May was an amazing month for me (and it’s not even over yet!) I was invited to share my gifts throughout the Midwest in so many different ways, and it is that great variety that is giving me so much joy. My first stop was Concordia Seminary St. Louis, where I presented my thesis work on Man Turned in on Himself to an eager lecture hall of young seminarians and faculty. From there I went on to the “anchor” stop of this mini-tour: St. Paul’s in Decatur, IL, where I was the Guest Speaker for Mother’s Day, speaking on a Saturday night (my birthday!), and twice on Sunday, with a Q & A in between services. I returned to St. Louis for Mother’s Day dinner with a beautiful, noisy, young family, and got to spend a few days walking alongside a young friend in great need of an older mother’s love. I was then spirited away to a lake house in Kentucky to rest and pray and prepare my thoughts on the Psalms. During that time, Stories from Selma was getting ready to go live, and I was excited to share the story behind that important work online as I headed to St. Andrew, Cape Girardeau, MO. There, I got to teach on Man Turned In and Loaded Words with the staff, share meals with many wonderful families in the congregation, and be interviewed in three services by Pastor John Dehne as the church kicks off a summer study on the Psalms with my book happy are those. It was Pentecost Sunday—the day we celebrate the gifts of the Holy Spirit and His ability to communicate to all people in a language they’ll understand— and that “cute, little book” is a perfect example of that sort of cultural translation. My journey was made complete that night when I had the privilege of working with Kristin Schweain to introduce Taize worship and the practice of lectio divina in a coffee house run with love by the church. It was seven years from the day I sat on the floor in Church of Reconciliation in Taize on Pentecost, and I was mindful of how those moments connected. How all the moments connected, even now as I’ve returned. As Blake Flattley and I finalize a new compline liturgy we’ve been working on together called Fear Not! As I mentor a young female leader in the church about some big talks she’s about to give. And now, for the rest of the summer, to return to my truest heart work, a new memoir.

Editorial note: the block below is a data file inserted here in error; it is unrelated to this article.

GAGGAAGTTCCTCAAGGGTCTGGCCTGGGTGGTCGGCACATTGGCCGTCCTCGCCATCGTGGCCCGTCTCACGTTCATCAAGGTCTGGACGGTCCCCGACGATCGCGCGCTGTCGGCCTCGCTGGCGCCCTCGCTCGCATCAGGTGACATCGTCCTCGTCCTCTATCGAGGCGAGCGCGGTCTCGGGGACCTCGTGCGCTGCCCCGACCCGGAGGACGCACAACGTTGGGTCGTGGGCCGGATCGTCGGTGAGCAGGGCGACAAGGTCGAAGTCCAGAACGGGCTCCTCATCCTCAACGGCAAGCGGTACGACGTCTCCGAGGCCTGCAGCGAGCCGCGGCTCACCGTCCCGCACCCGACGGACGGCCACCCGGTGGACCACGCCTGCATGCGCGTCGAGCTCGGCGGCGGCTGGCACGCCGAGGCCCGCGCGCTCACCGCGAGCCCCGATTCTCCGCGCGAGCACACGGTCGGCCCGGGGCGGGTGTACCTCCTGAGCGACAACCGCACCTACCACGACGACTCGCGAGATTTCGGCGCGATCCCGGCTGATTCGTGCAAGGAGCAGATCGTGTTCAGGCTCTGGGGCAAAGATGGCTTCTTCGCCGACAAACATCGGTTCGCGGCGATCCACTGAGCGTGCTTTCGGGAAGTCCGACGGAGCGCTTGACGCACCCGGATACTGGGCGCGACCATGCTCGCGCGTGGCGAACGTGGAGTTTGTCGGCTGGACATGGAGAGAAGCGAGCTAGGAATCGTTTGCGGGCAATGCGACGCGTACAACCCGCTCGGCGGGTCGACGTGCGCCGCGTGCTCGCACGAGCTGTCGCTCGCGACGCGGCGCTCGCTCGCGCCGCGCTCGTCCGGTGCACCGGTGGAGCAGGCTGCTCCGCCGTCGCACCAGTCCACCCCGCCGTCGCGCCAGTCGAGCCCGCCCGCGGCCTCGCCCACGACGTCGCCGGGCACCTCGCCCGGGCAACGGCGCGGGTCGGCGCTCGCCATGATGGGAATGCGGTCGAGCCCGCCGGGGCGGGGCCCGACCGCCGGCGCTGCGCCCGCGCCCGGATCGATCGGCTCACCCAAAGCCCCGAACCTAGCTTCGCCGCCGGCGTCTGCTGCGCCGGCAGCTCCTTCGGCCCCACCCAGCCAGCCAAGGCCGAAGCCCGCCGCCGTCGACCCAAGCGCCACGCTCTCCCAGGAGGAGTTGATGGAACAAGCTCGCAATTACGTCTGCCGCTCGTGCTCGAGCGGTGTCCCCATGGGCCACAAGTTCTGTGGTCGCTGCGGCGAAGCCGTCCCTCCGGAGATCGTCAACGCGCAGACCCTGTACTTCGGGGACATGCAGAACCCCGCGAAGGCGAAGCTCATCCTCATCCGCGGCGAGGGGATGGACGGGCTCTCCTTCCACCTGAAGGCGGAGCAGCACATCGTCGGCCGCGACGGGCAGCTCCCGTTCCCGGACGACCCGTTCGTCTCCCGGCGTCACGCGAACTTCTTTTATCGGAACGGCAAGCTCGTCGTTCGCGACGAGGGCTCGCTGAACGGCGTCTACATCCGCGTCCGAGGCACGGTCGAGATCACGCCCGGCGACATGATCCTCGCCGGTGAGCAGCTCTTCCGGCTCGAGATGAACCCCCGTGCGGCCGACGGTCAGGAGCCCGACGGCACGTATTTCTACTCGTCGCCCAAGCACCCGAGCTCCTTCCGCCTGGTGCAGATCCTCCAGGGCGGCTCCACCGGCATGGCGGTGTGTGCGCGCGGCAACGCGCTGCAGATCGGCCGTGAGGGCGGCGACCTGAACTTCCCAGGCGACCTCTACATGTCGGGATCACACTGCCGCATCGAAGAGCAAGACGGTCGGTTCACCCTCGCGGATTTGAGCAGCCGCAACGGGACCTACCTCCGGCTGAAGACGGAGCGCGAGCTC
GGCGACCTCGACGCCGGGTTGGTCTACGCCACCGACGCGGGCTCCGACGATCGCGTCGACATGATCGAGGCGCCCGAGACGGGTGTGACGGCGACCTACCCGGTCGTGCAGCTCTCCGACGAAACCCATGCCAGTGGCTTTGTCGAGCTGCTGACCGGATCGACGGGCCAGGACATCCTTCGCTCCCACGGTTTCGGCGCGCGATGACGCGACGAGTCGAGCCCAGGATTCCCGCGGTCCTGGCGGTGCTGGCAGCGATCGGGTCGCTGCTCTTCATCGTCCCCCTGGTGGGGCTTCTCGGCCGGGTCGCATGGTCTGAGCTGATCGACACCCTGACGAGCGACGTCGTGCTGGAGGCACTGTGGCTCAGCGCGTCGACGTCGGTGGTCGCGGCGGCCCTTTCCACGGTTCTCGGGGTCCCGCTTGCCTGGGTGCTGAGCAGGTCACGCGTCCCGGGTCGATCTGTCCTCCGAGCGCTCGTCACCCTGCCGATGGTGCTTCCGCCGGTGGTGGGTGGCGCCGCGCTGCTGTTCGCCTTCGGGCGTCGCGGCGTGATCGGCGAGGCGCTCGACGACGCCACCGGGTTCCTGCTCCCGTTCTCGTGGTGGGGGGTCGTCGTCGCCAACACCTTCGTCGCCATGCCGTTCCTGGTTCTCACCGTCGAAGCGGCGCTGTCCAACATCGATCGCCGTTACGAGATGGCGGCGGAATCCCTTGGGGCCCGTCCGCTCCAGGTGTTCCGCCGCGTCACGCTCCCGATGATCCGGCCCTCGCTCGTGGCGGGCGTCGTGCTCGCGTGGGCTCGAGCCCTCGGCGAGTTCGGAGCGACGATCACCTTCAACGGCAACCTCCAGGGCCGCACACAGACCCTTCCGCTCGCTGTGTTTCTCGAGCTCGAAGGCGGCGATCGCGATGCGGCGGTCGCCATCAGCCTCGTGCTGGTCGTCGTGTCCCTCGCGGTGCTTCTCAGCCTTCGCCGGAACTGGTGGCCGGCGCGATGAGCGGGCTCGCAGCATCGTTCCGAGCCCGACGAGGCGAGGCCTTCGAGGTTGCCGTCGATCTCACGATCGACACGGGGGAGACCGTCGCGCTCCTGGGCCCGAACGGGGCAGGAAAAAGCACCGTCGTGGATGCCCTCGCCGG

I guess you could say that I am the “mom” of all these projects, but to me I am simply living out the truth of Ephesians 2:10. “For we are what he has made us, created in Christ Jesus for good works, which God prepared beforehand to be our way of life.”
Although each moment of the trip was a gift to me—including so many divine appointments—the Mother’s Day talk in Decatur is charged with special meaning. Because of my friendship with Pastor Eric Trickey. Because of his circumstances, literally living each moment by the Grace of God as we all pray for a miraculous recovery from a cancer that has moved beyond human solutions. And because I would speak on the topic of women, something I rarely do.
I’m glad I had the opportunity.
If you’ve never seen me speak, I should warn you: I am often moved to tears, and this weekend was no exception. I’ve learned to come to the mic with tissues.
2 thoughts on “Defining Mom”
Soooo many gifts. So many specialties, what a variety of gifts you have!!!!
Sent from my iPad
And that’s what they are: Gifts. Thanks for being such a steadfast friend, and for being the person responsible for first leading me out to St. Andrew’s Abbey.